There may come a time in the growth cycle of a business when owners have to decide whether to continue to lease office space or purchase an office condo.

There are pros and cons to whatever decision ownership makes. Understanding those pros and cons can help lead you to the right decision for your company.

Cash Outlay

Initial cash outlay is usually lower when the company leases space. Purchasing an office condo that costs $150,000 could require a cash outlay of a 20% down payment, or $30,000. In some cases, that business capital could be used to grow the business in other ways – new equipment, more staff, increased marketing.

Cost Stability

When you purchase an office condo, your loan payments are usually fixed, so you know what it will cost each month for you to occupy the office.

When you lease, your business office expenses are tied to the rental market. In a tight market, one in which the building owner has space in demand, your company may face rent increases – especially on a short-term lease in which the rent is calculated annually, or every three years.

Adding Value to Your Business

When you purchase an office condo, you increase the value of your business because you now own real estate. In other words, you’re not only in your primary business, you’re in the real estate business, as well, as the owner of a business condo. This may add value over time as property values increase. Adding business value also increases the sale price if you plan to sell the business in the future.

Business Growth

If you outgrow your leased office space, you may be able to lease more space in the same office building. However, if you own the space, expanding is more complicated, and may be a lot more expensive.

How quickly is your business growing? When considering the purchase or lease of office space, look to the future to avoid having to move the entire operation into a bigger space 36 months from now. If determining business growth over a few years is difficult, you may be better off leasing your office space until you have a clearer picture of just where your company will be five years from now.

Tax Advantages or Disadvantages

If you lease office space, rent is routinely deductable as a business expense in the year the expense is incurred, i.e., you can deduct office rent each year.

Buying an office condo allows you to depreciate the value of the property over 39 years. In this case, you may not have as big a deduction as a commercial property owner as you’d have as a business property renter – at least year to year. Consult your CPA or tax advisor to see how this would pencil out for you.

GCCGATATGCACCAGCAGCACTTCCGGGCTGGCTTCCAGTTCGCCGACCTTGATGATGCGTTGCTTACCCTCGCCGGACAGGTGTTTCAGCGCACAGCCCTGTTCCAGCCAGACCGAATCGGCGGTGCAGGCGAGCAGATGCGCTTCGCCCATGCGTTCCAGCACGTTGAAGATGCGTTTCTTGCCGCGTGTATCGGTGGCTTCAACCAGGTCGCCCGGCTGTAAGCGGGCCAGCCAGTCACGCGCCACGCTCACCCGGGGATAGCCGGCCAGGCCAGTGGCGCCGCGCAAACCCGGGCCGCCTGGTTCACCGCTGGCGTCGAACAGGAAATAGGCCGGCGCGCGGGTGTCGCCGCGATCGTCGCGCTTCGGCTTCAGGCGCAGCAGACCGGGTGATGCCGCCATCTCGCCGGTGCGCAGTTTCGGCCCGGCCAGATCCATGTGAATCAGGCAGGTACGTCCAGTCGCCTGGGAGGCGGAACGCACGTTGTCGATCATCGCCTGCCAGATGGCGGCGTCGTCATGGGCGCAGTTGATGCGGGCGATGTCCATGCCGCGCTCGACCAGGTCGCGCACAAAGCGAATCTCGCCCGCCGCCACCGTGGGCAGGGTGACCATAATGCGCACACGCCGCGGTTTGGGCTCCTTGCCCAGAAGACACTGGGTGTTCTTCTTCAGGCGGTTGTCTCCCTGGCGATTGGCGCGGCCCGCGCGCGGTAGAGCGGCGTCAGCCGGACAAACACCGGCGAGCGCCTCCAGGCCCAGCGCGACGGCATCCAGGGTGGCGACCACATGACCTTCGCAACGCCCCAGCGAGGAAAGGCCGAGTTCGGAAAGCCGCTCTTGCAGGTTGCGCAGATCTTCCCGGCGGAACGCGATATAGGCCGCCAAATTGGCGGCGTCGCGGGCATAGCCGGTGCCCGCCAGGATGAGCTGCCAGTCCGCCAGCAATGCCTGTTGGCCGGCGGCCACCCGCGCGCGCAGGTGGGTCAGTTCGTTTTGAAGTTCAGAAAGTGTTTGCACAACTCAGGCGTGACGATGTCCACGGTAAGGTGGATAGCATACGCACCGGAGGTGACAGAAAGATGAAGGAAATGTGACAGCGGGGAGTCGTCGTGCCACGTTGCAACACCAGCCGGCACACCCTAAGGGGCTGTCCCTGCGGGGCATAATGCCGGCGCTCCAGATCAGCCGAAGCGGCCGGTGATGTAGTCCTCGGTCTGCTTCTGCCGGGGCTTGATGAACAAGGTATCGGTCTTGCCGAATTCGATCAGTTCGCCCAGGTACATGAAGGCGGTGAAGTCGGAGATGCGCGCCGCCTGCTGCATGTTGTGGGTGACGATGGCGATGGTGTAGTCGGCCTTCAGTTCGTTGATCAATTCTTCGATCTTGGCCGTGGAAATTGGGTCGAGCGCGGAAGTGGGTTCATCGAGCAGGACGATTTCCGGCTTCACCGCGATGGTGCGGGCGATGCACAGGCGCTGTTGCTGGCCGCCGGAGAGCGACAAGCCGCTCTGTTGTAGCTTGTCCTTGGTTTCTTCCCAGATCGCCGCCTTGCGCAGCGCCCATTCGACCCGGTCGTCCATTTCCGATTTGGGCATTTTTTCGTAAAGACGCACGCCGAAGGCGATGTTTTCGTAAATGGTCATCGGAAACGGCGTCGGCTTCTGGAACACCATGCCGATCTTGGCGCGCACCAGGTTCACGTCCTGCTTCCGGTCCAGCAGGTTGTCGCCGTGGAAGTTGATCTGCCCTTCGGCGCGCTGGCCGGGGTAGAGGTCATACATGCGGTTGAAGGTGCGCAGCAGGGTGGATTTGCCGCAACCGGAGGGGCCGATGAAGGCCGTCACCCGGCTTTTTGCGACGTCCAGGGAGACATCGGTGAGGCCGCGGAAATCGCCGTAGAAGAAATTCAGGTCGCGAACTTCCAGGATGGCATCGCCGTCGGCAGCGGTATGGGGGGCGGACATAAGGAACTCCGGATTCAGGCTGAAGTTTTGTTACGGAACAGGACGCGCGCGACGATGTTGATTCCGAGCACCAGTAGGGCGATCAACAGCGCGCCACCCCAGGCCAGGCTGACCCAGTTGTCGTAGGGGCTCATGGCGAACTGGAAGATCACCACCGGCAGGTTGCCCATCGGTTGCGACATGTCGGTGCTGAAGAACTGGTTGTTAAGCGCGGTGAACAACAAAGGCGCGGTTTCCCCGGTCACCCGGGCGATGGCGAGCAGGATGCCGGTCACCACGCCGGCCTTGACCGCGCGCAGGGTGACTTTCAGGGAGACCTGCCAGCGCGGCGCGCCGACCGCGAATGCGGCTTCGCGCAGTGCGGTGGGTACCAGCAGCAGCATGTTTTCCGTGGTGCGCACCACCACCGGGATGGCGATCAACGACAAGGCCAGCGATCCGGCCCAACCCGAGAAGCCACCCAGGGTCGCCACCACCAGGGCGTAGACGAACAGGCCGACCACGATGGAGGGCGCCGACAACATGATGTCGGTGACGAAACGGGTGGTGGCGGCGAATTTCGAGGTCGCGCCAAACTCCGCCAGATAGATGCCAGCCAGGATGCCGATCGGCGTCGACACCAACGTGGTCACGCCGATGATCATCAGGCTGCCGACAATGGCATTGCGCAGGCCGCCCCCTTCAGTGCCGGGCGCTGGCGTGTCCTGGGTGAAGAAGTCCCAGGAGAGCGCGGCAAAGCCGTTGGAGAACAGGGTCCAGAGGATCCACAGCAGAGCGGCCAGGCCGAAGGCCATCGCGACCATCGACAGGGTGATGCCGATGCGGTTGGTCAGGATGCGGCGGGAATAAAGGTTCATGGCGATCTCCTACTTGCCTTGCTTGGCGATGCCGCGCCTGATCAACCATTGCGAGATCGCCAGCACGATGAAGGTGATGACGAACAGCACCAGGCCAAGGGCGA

Considerations before Buying a Business Condo

Here are some basic questions to ask before signing that purchase agreement for a business condo:

How stable are company revenues? Can you depend on revenues remaining steady, or growing in the years ahead? Do you have a stable base of clients who require repeat services? Can you predict, with some certainty, your company’s growth rate?

If revenues are growing, chances are, so is your business. If you aren’t sure how quickly your company will grow, you may be stuck with an obsolete office that’s too cramped. Track revenues over a period of time to identify trends and help predict future growth.

Is financing available? Start-ups and companies with a short history may have difficulty securing financing to purchase a business condo, no matter how good the balance sheet looks. Talk to the commercial loan officer at your bank to learn what financing options are available, and what the lender may require to secure a mortgage on an office condo.*

Would you put up personal assets as security? A lender may require collateral to support a commercial business loan. That collateral may come in the form of a second mortgage on your home, or some other collateral from your personal asset portfolio. Putting up personal assets may secure a commercial loan, but are you willing to bet the farm on your business? Under what terms? What’s your tolerance for risk?

What are the real costs of owning versus leasing? Before you buy or lease, perform a detailed cost analysis using a variety of scenarios – including a worst-case scenario.

Lease your space now? Okay, what would your company do if the rent increased 30% when your current lease runs out? Would you have to move? What would that cost?

Work with your business accountant, legal counsel and commercial bank to develop an accurate cost analysis of leasing versus owning the company office space.

Should you work with a commercial real estate professional? In most cases, it’s a good idea. These business “space” professionals know the market. They know what space is available and how to negotiate a lease or a purchase, and they can advise on cost-per-square-foot comparisons. In other words, a commercial real estate professional can provide the advice you need to “test the market” before making a decision to keep leasing or to purchase your next office space.

Each company is different, with different needs and different objectives. Whether to buy or lease your company office space depends on a number of factors – factors that should be evaluated with the help of professionals.

Before you make a move, get the input you need to make the right decision regarding your business space.

*For information about SBA financing for your commercial space, contact Nevada State Bank at 1-866-553-2760 or visit


The information provided is presented for general informational purposes only and does not constitute tax, legal or business advice.